• I ask to be condemned with them, and if that isn’t granted,
    • I am in eternal compassionate anguish even if I am in heaven.

Is there a resolution to this, or am I within the wrong paradigm?

Psalm Translations Suck

August 25, 2008

I am disliking more and more the way the Psalms are mangled in our Bible translations.

When working with the Psalms in the Hebrew, one feature that stands out distinctly is a sense of rawness, not crude, but brutal and unfiltered honesty. The psalms are the direct outpourings of the hearts of the poets, and carry force and depth because of this.

However, this is lost in many translations in their smoothing of the text.

For example, we have Psalm 70, written by David. The content points to him being in quite some distress because he is being hunted down.

The first phrase of the Hebrew can be translated (and unusually directly) like this:

God, to deliver me,
Lord, to help me,
hurry up!

We can easily observe several poetic features which are present in the Hebrew (even if you can’t read it):

  • The names of God come first in each clause.
  • The parallelism between the first two lines is really, really obvious as they share the verb.
  • The tone is simple and direct. There are only five Hebrew words here.
  • The reader can see it as somewhat close to what they would say in such a situation. It isn’t Shakespeare.

But in these areas I have grievances with the translations I have around me.

My preferred translation, the ESV, puts David’s plea as follows:

Make haste, O God, to deliver me!
O Lord, make haste to help me!

The parallelism is preserved by keeping the verb constant, but this does sound (almost exactly) like Shakespeare. (read it aloud!) I think the eloquence harms this much – it sounds practiced rather than brutally honest, and the recognizability is completely lost.

The TNIV says thus:

Hasten, O God, to save me;
come quickly, LORD, to help me.

I actually don’t mind this one as much. The verb coming first helps the tone stay urgent, and the consistent sentence order helps it stay parallel. However, it still isn’t something I could envision myself saying.

And I shall include the Message’s version also:

God! Please hurry to my rescue! God, come quickly to my side!

I really have no idea where Peterson got those verbs from. Disregarding that (if possible), it is very recognizable and east to identify with.

I know I’m being very picky here, but because most people need a translation to interface with the Scriptures, it is so important that it be transparent and enjoyable.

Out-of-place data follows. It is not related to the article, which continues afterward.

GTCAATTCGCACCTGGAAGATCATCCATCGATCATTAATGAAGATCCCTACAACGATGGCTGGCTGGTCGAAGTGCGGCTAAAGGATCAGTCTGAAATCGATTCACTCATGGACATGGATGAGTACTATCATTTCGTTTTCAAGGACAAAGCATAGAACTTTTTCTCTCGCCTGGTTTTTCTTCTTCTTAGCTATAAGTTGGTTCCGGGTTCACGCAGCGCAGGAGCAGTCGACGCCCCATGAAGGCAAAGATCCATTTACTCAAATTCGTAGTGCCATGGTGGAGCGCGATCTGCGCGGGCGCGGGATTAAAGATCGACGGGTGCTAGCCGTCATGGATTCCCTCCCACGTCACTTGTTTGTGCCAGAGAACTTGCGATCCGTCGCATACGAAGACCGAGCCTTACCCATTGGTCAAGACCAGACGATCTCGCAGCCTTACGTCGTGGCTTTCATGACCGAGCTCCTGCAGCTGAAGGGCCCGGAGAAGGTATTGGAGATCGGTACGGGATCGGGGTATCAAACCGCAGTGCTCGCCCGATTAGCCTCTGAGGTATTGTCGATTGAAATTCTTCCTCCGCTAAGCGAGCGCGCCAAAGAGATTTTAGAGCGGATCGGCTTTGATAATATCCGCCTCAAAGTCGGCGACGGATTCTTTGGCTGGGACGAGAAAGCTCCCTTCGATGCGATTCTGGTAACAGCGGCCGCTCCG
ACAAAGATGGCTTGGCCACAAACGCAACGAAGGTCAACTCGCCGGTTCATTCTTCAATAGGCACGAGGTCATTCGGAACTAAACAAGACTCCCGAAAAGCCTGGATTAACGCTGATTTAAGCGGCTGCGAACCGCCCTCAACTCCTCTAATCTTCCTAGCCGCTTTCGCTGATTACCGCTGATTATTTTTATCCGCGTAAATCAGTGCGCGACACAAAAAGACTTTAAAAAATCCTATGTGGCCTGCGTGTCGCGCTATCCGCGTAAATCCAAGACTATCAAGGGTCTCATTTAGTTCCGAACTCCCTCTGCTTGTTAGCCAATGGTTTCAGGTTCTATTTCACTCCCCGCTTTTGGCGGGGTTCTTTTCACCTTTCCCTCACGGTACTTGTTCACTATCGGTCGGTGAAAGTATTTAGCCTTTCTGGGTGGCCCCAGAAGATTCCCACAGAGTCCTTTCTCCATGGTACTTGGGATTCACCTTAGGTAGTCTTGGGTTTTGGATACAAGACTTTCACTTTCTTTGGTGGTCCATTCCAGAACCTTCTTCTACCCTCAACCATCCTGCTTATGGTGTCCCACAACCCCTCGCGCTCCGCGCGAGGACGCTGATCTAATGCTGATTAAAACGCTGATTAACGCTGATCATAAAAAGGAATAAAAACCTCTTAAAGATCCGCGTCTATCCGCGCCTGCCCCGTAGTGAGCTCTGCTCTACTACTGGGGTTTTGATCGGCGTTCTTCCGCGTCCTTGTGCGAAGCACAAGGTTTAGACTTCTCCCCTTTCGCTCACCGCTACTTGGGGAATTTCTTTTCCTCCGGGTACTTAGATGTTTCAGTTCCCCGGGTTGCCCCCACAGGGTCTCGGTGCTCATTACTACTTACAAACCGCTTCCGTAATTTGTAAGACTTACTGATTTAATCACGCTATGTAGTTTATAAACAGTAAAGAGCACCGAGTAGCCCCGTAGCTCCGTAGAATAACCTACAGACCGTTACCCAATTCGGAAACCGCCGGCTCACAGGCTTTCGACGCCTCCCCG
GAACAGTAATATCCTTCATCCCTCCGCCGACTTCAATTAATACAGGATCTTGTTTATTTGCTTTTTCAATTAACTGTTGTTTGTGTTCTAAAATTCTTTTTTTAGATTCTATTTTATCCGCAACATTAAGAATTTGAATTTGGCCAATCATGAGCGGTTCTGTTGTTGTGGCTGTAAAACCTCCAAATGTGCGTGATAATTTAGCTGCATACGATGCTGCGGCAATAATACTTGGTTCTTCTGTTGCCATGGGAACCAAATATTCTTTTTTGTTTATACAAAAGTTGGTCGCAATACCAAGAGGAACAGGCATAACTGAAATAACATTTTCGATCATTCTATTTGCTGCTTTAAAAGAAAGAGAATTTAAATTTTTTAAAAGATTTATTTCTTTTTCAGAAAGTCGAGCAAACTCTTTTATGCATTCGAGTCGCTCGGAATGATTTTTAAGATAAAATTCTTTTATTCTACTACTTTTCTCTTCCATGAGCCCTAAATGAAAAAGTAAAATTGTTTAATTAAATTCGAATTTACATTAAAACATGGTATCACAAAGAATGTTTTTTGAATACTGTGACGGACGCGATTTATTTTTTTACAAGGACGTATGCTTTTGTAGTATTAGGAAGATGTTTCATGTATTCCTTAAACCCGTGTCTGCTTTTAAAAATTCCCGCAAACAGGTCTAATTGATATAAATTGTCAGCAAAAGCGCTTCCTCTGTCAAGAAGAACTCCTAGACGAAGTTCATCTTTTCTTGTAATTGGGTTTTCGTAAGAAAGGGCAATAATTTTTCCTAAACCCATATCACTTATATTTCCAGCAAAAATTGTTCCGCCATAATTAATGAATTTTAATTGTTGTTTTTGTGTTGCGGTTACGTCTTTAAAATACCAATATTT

Some Egypt Videos

August 24, 2008

Visiting St. Catherine’s Monastery, Mt. Sinai:

Wadi Natron Coptic monastery; includes a great but completely incomprehensible example of Coptic Chant at the end:

Series on (unofficial) persecution of Christians in Egypt, again with some Coptic Chant at the end of the last video:

Reflections on Sacrament

August 24, 2008

Today was Communion once a gain at church; I recently gained the privilege of participating in such.

In my readings of Catholic theologians in my look at Catholicism and RO, sacrament has a meaning for me perhaps beyond that mentioned in the Christian Reformed forms – sacrament is the place where the physical and transcendent are intermingled.

This mirrors the balance in the place of the church. The church gathers for things like prayer and sermons and Bible study, but needs also to be involved in meeting the physical needs of its surrounding community and elsewhere. With too much emphasis on either side, the church becomes warped.

And this, in turn, is like the peculiar makeup of human beings themselves, a mixture of transcendent and physical.

Thus, sacraments, especially Communion, emphasize the odd tensions in all of these. Communion is a remembrance of Christ’s death, a way of tangibly experiencing him physically, while he is in a transcendent place. It is an expression of union and solidarity with the church of all times in all places, as one Body of Christ that together celebrates the Sacrament. It also expresses the bond between people, as exists in both planes. It fulfills the participant’s inner need by being a very human activity, existing in both planes.

Quite interesting.